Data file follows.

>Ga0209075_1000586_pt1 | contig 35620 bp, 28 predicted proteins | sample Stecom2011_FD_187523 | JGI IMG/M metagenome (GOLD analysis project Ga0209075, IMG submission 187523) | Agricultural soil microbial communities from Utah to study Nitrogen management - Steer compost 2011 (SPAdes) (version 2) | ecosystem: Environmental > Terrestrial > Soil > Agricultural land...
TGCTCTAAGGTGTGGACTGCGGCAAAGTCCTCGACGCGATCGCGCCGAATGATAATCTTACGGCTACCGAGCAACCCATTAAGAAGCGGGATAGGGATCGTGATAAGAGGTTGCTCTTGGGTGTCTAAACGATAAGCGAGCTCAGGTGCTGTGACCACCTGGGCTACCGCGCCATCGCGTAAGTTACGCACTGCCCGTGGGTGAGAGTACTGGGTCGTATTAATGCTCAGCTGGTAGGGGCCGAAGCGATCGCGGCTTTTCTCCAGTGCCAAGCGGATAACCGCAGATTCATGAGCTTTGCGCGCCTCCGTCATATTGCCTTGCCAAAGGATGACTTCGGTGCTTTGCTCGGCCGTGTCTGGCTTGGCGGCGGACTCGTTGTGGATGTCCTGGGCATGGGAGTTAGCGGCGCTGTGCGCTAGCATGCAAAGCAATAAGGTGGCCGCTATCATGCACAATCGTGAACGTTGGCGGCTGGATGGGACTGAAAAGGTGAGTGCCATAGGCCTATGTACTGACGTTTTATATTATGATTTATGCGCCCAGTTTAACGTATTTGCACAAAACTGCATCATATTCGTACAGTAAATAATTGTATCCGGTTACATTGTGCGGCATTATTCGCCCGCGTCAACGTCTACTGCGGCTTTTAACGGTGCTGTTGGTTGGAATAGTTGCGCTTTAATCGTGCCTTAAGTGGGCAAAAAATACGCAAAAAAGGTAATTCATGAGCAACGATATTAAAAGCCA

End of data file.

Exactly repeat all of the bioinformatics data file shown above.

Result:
>Ga0209075_1000586_pt1 | contig 35620 bp, 28 predicted proteins | sample Stecom2011_FD_187523 | JGI IMG/M metagenome (GOLD analysis project Ga0209075, IMG submission 187523) | Agricultural soil microbial communities from Utah to study Nitrogen management - Steer compost 2011 (SPAdes) (version 2) | ecosystem: Environmental > Terrestrial > Soil > Agricultural land...
TGCTCTAAGGTGTGGACTGCGGCAAAGTCCTCGACGCGATCGCGCCGAATGATAATCTTACGGCTACCGAGCAACCCATTAAGAAGCGGGATAGGGATCGTGATAAGAGGTTGCTCTTGGGTGTCTAAACGATAAGCGAGCTCAGGTGCTGTGACCACCTGGGCTACCGCGCCATCGCGTAAGTTACGCACTGCCCGTGGGTGAGAGTACTGGGTCGTATTAATGCTCAGCTGGTAGGGGCCGAAGCGATCGCGGCTTTTCTCCAGTGCCAAGCGGATAACCGCAGATTCATGAGCTTTGCGCGCCTCCGTCATATTGCCTTGCCAAAGGATGACTTCGGTGCTTTGCTCGGCCGTGTCTGGCTTGGCGGCGGACTCGTTGTGGATGTCCTGGGCATGGGAGTTAGCGGCGCTGTGCGCTAGCATGCAAAGCAATAAGGTGGCCGCTATCATGCACAATCGTGAACGTTGGCGGCTGGATGGGACTGAAAAGGTGAGTGCCATAGGCCTATGTACTGACGTTTTATATTATGATTTATGCGCCCAGTTTAACGTATTTGCACAAAACTGCATCATATTCGTACAGTAAATAATTGTATCCGGTTACATTGTGCGGCATTATTCGCCCGCGTCAACGTCTACTGCGGCTTTTAACGGTGCTGTTGGTTGGAATAGTTGCGCTTTAATCGTGCCTTAAGTGGGCAAAAAATACGCAAAAAAGGTAATTCATGAGCAACGATATTAAAAGCCA